I would like to present an anti-thesis to the question ‘how much should I practice’?
I’m sure you’ve been told to practise every day, and that you’ve heard stories of people who practice 3 or 4 hours per day.
Well, have you ever been told not to practise? That’s right, never! – well I did say this was an antithesis.
A certain group of educators believe that a student need not practise, not one bit.
How can this be?
Well there is good science to back up this theory. But let us first frame the conversation from the viewpoint of the common student.
If you are indeed a drum student, then you’re probably just like every other student in the modern world. You’re learning because it’s fun, you like drumming, you had a certain curiosity around it and, one day, decided to give it a try.
You don’t have huge ambitions of playing at Wembley Stadium or The Albert Hall, or dreams of being the next Ringo Star or Steve Gadd. In fact, you’re not even sure if you want drumming to be your job. Most probably, you don’t even know what you want to be when get older.
Yes, the only route to excellence is thousands of hours of purposeful practise, but, if you’re not going to be a professional, why train like one?
Now, that takes care of the 3 to 4 hours a day guys.
But what about what your teacher is telling you, “15-20 minutes per day, every day” … sound familiar?
First, let’s completely discount the fact that these days, children are so busy (and let’s not bring up an adult’s schedule here); what with the homework, the school activities, community clubs, sports, not to mention the digital distractions, all fighting for a child’s attention.
And that doesn’t leave much time for the intrinsic need for a social life, or connections with parents, or time to disengage.
We can all agree that these are very real issues and it’s very true that many kids simply don’t have the time.
But let us pretend, just for the sake of this thesis, that those issues are not a reality (as it was in the good old days of board games, books and boredom). OK, let us start by ranking the word ‘practise’ up there in the same league as ‘homework’.
Try it, get your kid in a good mood, then, right when he’s laughing his head off, tell him to go do his homework. I bet you’ll immediately notice his shoulders drop, his smile wash away and, and a pleading enter his voice as the reality sinks in. Well, I’d like to venture that you’d get the same response simply by changing the word ‘homework’ to the word ‘practise’.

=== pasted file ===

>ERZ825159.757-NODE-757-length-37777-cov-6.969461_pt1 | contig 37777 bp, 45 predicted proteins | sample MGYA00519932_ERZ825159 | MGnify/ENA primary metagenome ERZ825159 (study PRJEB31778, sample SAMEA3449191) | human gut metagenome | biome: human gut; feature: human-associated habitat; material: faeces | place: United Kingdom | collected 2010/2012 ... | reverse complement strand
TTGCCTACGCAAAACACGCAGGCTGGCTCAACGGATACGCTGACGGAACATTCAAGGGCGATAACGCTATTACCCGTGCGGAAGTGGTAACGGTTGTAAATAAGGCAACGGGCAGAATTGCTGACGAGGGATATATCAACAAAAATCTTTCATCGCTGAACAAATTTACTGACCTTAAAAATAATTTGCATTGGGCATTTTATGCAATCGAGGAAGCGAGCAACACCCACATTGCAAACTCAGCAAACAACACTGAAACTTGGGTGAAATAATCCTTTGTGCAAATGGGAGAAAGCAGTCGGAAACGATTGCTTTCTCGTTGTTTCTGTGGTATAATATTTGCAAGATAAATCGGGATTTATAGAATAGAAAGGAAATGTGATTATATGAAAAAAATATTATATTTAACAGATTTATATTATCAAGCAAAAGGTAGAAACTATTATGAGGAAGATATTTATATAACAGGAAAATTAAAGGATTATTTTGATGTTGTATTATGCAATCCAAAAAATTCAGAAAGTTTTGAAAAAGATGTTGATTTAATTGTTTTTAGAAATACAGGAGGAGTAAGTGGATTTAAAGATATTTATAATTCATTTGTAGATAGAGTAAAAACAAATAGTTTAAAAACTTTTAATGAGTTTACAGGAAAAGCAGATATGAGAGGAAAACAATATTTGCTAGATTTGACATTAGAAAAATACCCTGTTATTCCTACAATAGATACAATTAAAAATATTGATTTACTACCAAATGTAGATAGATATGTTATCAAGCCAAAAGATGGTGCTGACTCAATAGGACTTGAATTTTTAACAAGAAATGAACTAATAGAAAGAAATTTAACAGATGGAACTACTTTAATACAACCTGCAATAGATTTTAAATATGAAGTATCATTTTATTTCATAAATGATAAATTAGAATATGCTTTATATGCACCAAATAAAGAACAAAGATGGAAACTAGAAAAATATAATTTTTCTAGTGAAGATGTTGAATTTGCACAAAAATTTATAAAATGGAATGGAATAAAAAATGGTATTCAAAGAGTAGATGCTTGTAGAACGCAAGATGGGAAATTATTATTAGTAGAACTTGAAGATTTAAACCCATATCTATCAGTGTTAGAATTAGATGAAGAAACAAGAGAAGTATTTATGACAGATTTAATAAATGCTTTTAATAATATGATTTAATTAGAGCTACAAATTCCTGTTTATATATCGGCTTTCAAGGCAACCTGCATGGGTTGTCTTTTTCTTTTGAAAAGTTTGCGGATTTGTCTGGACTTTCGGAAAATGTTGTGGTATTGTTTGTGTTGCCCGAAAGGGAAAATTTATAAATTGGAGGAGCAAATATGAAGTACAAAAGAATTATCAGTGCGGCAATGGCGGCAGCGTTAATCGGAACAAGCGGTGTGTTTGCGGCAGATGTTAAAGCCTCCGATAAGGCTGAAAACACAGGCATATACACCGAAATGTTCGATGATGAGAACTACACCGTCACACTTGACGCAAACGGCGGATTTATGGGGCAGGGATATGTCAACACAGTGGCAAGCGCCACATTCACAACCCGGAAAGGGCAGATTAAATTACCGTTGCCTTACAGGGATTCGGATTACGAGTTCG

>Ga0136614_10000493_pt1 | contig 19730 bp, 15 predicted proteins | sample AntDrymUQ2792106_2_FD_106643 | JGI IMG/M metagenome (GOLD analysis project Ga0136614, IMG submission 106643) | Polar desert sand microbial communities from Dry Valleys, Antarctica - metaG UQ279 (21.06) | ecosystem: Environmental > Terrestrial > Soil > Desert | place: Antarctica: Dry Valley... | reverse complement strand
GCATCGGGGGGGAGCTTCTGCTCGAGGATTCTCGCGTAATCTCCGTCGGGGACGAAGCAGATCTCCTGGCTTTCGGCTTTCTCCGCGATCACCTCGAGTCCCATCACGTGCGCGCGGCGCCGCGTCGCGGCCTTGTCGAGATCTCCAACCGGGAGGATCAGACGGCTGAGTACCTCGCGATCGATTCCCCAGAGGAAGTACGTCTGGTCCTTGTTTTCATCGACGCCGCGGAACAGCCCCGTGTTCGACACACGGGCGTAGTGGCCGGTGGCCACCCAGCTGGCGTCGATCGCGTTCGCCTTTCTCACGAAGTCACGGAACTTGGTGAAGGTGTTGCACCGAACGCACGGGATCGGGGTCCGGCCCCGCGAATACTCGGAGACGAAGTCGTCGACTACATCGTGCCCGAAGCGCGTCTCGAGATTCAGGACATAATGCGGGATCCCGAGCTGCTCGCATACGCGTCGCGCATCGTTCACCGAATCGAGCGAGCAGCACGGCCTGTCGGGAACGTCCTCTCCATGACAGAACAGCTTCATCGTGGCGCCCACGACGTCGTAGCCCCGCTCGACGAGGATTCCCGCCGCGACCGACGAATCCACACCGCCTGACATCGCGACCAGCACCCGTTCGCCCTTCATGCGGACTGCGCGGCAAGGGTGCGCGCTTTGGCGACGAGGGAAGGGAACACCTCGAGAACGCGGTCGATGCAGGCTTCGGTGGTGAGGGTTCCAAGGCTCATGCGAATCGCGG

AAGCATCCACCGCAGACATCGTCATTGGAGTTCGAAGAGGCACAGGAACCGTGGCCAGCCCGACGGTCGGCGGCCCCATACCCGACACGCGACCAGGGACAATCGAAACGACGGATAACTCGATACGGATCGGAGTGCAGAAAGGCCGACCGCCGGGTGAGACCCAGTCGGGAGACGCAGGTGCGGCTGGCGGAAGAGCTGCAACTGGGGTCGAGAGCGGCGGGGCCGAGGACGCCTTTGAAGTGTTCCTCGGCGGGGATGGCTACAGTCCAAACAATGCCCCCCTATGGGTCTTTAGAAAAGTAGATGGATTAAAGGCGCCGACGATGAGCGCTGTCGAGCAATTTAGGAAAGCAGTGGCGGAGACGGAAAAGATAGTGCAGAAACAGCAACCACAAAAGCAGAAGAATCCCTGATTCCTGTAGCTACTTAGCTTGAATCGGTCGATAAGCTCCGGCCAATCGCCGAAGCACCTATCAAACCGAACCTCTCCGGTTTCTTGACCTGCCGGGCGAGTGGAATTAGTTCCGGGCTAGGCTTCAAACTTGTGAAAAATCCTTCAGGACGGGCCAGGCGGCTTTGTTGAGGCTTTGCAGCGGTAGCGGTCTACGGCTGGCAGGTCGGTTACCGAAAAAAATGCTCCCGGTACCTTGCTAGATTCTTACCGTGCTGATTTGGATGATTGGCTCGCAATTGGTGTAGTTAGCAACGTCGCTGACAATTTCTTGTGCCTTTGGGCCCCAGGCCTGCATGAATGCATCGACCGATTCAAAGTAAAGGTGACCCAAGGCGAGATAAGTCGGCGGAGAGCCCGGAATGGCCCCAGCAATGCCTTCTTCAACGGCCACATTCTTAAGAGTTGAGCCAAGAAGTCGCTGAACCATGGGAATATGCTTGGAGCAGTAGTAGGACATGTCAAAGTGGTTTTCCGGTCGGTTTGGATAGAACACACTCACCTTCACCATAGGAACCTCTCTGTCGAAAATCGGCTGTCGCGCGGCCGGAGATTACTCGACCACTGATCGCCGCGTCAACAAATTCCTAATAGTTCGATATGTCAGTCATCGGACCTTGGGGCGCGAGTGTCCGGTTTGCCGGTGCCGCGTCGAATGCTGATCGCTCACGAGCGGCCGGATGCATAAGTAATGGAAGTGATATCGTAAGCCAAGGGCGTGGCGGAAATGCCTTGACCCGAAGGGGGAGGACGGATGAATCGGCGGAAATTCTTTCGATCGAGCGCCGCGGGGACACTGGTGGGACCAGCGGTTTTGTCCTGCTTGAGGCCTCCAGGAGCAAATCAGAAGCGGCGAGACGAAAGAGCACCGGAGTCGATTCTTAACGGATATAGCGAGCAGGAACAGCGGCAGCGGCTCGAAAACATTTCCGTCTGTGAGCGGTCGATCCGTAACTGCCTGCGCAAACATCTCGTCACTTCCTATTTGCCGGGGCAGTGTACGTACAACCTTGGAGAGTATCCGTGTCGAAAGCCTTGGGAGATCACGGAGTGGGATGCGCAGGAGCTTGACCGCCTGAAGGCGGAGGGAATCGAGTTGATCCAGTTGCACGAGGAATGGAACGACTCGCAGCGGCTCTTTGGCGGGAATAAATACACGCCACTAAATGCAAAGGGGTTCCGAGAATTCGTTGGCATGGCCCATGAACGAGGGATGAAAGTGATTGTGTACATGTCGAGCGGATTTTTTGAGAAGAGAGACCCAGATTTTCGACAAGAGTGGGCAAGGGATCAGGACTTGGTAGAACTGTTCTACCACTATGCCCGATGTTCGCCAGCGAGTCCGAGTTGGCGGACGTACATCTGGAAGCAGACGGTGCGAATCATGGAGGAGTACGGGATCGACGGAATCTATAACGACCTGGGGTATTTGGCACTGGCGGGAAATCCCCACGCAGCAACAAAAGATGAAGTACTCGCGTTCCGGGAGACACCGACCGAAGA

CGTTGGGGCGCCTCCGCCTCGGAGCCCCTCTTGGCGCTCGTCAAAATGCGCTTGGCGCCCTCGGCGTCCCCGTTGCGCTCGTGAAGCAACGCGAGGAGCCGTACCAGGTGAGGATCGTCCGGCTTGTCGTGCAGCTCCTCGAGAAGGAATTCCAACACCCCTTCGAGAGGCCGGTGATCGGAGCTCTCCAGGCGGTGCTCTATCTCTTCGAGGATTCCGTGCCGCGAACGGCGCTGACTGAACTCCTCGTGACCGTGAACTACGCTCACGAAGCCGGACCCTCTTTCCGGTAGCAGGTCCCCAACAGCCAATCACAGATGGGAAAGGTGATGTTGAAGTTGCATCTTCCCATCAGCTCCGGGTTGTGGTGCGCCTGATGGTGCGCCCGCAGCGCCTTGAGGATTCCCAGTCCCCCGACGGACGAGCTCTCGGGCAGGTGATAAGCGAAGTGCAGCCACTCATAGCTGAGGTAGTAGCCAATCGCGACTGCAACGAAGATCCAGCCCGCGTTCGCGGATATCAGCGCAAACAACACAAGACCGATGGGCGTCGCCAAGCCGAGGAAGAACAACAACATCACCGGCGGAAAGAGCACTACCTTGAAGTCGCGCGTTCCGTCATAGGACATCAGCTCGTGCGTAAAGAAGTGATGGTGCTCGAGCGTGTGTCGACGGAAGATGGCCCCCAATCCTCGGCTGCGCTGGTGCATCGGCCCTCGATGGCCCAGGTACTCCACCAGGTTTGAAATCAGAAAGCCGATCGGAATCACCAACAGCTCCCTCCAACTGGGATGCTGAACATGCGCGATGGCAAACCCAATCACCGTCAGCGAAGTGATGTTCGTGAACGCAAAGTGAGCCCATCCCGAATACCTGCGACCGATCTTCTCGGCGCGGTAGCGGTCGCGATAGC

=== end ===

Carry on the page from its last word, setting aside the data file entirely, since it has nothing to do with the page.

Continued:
So, the truth emerges that these kids just don’t want to.
Then, the resistance kicks in, the whining, the excuses, the battles. You know what I mean. At this point, some parents understandably give in. But some insist, for all the right reasons of course, but eventually end up causing the kid to hate the instrument and quit.
And what’s more – with the help of bad teachers – the natural love for learning is killed, for life. But that’s another conversation.
OK, so enough doom and gloom.
The antithesis also presents an antidote to all of this.
It says, never practise. Just play.
Replace the word ‘practise’ with ‘playing’. And furthermore, never tell the kid to practise. Instead take an active interest in the moments when she does play of her own free will. “Oh, you’re playing your drums darling? That sounds cool, what is it?” Or “wow I like that, did you make it up?” because they probably did.
You don’t have to lie, but praise what you do see instead of criticising what you don’t.
And here’s the science, this positive reinforcement is one way to provide ‘ignition’.
What is ignition? It’s positive experiences around an activity that burn brightly inside of us for a long time, laying the groundwork for deep practice later in life. It’s play based learning, and play is a child’s work.
Children aren’t interested in outcomes; they haven’t even developed the part of the brain (the pre-frontal cortex) that is responsible for projecting into the future and delaying gratification until the early teens. And it doesn’t fully develop until their mid-twenties.
That’s when they’ll practise, from the teens onwards, and even more so if they’ve had a lot of ignition around drumming.
Remember ignition is positive experiences. So, if you want to help your child, don’t tell them to practise, don’t even use that word, instead give them lots of positive experiences around music and drumming. Give them your attention and gentle praise when you see them playing the drums, whether at home or in class.
They’ll still get better, they’ll still improve. But more importantly, they are much more likely to stick at it. That momentum will compound all the benefits of drumming and keep the love for learning alive; which means they’ll be on the path to mastery.
In their own time, they’ll discover how rewarding and fun practising can be, and at a certain point, they will become intrinsically motivated to go play their drums.